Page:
System testing

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System testing of software or hardware is testing conducted on a complete, integrated system to evaluate the system's compliance with its specified requirements. System testing falls within the scope of black-box testing, and as such, should require no knowledge of the inner design of the code or logic.[1][obsolete source]

As a rule, system testing takes, as its input, all of the "integrated" software components that have passed integration testing and also the software system itself integrated with any applicable hardware system(s). The purpose of integration testing is to detect any inconsistencies between the software units that are integrated together (called assemblages) or between any of the assemblages and the hardware. System testing is a more limited type of testing; it seeks to detect defects both within the "inter-assemblages" and also within the system as a whole.

Testing the whole system[edit]

System testing is performed on the entire system in the context of a Functional Requirement Specification(s) (FRS) and/or a System Requirement Specification (SRS). System testing tests not only the design, but also the behaviour and even the believed expectations of the customer. It is also intended to test up to and beyond the bounds defined in the software/hardware requirements specification(s).[citation needed]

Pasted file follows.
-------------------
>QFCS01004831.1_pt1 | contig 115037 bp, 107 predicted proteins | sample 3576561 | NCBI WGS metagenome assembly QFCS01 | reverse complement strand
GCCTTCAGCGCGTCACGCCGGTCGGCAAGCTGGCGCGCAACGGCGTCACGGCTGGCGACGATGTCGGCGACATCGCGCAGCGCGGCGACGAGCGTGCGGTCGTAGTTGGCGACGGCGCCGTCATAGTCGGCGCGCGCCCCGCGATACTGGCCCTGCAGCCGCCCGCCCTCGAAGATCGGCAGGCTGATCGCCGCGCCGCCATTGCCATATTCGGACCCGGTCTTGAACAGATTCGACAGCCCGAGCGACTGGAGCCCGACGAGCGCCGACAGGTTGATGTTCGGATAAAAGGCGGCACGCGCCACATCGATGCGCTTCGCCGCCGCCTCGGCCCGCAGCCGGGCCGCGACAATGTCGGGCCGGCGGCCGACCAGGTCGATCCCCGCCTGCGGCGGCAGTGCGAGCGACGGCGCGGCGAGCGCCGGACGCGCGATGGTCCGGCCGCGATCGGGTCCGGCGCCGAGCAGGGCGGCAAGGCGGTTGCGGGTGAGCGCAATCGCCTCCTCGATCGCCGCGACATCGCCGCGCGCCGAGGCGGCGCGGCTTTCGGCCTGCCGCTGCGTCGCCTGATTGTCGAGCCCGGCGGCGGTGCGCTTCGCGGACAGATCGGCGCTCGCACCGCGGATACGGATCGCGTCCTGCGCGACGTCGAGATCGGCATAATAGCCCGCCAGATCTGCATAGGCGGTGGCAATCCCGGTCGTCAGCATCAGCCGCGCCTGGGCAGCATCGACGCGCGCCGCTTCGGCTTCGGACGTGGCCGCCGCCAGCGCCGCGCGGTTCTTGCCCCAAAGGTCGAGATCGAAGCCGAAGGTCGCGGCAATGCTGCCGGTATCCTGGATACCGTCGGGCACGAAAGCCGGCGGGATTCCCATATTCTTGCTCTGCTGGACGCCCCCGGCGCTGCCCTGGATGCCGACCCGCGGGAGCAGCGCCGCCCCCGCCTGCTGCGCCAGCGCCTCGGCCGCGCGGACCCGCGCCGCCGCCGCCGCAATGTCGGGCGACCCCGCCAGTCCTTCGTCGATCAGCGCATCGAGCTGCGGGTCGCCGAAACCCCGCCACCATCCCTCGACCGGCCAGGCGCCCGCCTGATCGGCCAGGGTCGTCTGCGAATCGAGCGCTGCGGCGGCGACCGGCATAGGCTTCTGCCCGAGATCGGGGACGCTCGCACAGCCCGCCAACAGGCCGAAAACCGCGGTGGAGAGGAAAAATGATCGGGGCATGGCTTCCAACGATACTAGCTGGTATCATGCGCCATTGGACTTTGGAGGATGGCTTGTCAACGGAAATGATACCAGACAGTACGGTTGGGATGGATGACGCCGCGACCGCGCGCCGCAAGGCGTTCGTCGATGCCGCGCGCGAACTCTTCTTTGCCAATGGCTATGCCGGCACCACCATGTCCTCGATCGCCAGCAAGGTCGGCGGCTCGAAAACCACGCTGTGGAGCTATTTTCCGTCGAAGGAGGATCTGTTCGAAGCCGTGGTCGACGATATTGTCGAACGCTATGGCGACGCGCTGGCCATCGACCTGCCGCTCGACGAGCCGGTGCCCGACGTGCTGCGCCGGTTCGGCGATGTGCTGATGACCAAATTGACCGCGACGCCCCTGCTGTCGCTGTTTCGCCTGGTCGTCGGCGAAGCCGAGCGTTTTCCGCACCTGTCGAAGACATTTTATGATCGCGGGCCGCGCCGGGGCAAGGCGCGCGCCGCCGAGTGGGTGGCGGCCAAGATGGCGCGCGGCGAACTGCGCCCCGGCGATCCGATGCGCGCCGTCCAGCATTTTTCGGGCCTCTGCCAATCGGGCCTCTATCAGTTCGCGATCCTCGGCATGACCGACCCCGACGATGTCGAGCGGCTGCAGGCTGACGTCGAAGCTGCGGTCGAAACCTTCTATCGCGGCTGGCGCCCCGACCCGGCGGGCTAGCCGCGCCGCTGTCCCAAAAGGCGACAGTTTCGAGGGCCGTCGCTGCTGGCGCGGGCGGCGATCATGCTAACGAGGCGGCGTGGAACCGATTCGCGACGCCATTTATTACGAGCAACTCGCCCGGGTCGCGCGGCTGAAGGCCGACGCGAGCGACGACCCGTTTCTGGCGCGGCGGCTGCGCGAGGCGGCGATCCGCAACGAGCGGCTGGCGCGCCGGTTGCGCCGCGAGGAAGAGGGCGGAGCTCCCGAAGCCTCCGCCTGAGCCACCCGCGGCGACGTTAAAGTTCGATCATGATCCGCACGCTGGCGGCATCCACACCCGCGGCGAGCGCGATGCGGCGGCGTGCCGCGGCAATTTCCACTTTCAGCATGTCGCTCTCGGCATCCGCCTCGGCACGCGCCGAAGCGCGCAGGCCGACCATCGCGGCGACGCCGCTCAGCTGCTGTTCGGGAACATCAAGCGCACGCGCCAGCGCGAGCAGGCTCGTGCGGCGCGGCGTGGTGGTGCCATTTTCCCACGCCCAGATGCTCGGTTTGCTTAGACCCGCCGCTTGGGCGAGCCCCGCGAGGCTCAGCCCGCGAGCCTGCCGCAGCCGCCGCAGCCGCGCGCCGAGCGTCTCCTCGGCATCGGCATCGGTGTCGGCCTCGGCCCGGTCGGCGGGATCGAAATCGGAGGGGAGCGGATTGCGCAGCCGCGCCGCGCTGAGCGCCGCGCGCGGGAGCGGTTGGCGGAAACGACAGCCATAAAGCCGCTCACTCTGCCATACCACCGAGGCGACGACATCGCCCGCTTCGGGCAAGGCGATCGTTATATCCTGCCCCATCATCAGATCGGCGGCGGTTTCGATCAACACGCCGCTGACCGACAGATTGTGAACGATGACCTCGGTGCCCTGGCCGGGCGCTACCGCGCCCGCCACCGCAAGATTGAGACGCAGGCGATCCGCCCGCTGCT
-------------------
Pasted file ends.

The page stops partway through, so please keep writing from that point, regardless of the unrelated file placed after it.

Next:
Types of tests included[edit]

The following types of testing might be considered during system testing:

Although different testing organizations may prescribe different tests as part of System testing, this list serves as a general framework or foundation to begin with.

Software commonly used in system testing[edit]

See also[edit]


  1. ^ IEEE Standard Computer Dictionary: A Compilation of IEEE Standard Computer Glossaries (610-1990 ed.). New York, NY.: IEEE. 1990.


  • Black, Rex (2002). Managing the Testing Process (2nd ed.). Wiley Publishing. ISBN 0-471-22398-0.